verb (used without object), dripped or dript, drip·ping.
verb (used with object), dripped or dript, drip·ping.
Origin of drip
Synonyms for drip
Examples from the Web for drip
Contemporary Examples of drip
Mixner would insert it via an IV and hold his friend until the drip was completed.Gay Activist David Mixner: I Mercy Killed 8 People
October 29, 2014
But as one Republican consultant put it, “There is a drip drip.”
The artist is allegedly pictured spraying a wall with black paint to create a "drip effect," according to the photographer.Banksy Snapped? This Is Allegedly a Photograph of the Graffiti Artist at Work in New York City
October 25, 2013
Lead acid cells could leak acid, which might drip out of the radio cabinet onto your lovely Persian rug.Whatever Happened to the "B" Battery?
December 21, 2012
However, experts are saying there is no danger to mothe ror unborn child provided fluids and nutrients can be provided by a drip.William Leaves Hospital, Kate on Drip
December 3, 2012
Historical Examples of drip
The only sound to be heard was the drip of the chicken juice falling into the pan.Doctor Pascal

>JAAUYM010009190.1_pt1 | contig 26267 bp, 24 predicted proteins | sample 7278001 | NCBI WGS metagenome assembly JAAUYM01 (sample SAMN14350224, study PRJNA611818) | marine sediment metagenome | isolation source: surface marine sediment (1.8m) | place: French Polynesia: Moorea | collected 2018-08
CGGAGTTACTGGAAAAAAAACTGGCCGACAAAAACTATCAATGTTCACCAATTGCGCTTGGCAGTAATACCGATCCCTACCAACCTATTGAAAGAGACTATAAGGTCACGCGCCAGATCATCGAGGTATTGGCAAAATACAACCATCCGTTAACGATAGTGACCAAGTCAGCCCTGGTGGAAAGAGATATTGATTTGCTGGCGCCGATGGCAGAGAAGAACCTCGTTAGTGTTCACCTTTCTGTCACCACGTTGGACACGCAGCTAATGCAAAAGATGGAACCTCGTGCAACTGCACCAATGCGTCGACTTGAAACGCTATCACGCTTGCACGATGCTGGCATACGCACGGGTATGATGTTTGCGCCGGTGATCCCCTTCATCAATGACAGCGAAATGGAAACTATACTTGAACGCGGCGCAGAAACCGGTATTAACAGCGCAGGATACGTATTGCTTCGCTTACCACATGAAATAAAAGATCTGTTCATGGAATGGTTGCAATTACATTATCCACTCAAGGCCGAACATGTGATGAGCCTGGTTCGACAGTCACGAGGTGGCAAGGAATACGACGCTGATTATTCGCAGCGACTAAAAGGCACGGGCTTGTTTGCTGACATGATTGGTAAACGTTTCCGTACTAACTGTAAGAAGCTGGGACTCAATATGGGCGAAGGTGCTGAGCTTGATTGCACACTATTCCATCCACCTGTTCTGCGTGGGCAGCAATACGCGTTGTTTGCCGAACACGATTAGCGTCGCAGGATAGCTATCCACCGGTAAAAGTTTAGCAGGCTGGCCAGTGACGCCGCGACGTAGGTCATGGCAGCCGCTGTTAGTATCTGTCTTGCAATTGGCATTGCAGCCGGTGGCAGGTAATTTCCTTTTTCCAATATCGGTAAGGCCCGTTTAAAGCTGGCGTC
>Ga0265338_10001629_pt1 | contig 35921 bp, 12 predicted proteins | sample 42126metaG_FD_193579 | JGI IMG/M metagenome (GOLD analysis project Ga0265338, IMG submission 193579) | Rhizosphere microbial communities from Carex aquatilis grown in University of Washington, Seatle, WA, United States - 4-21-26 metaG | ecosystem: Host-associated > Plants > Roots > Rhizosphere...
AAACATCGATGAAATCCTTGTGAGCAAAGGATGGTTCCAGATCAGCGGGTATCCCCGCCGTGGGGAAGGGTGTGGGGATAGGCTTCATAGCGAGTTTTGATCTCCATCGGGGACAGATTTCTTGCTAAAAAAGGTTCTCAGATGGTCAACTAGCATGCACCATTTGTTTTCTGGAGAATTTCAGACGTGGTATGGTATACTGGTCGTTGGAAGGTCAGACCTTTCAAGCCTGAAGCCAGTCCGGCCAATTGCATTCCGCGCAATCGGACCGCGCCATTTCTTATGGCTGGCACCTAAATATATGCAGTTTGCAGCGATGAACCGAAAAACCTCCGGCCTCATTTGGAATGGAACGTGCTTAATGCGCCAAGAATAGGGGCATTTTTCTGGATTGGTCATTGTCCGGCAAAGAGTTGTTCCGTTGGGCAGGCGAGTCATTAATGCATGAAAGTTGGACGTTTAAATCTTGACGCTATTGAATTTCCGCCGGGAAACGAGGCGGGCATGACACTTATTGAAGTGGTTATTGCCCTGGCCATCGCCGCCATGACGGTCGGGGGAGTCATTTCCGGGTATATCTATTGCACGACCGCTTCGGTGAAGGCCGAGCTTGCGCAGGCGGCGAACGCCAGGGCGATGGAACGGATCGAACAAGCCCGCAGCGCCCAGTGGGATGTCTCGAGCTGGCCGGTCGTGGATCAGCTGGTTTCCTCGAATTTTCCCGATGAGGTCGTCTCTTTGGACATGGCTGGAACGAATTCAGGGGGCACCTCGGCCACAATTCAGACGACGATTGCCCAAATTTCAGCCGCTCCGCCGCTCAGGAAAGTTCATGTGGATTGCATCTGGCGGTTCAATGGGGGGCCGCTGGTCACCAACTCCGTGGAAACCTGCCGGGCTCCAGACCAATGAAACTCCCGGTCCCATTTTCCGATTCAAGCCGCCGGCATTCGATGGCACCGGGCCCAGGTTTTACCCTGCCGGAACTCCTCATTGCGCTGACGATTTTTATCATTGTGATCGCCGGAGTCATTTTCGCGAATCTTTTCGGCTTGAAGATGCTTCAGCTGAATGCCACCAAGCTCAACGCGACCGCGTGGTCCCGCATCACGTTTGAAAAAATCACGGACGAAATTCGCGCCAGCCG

On the other hand, he had told her to keep in the dry, and the porch was beginning to drip.Howards End
E. M. Forster
The sun was fierce, the land seemed to glisten and drip with steam.Heart of Darkness
The drip of the fog from the eaves was the only break in the stillness.The Million-Dollar Suitcase
Mingling with these is the pleasant drip, drip of the falling water.Molly Bawn
Margaret Wolfe Hamilton
verb drips, dripping or dripped
- the usually intravenous drop-by-drop administration of a therapeutic solution, as of salt or sugar
- the solution administered
- the equipment used to administer a solution in this way
Word Origin for drip
mid-15c., from drip (v.). The slang meaning "stupid, feeble, or dull person" is first recorded 1932, perhaps from earlier American English slang sense "nonsense" (1919).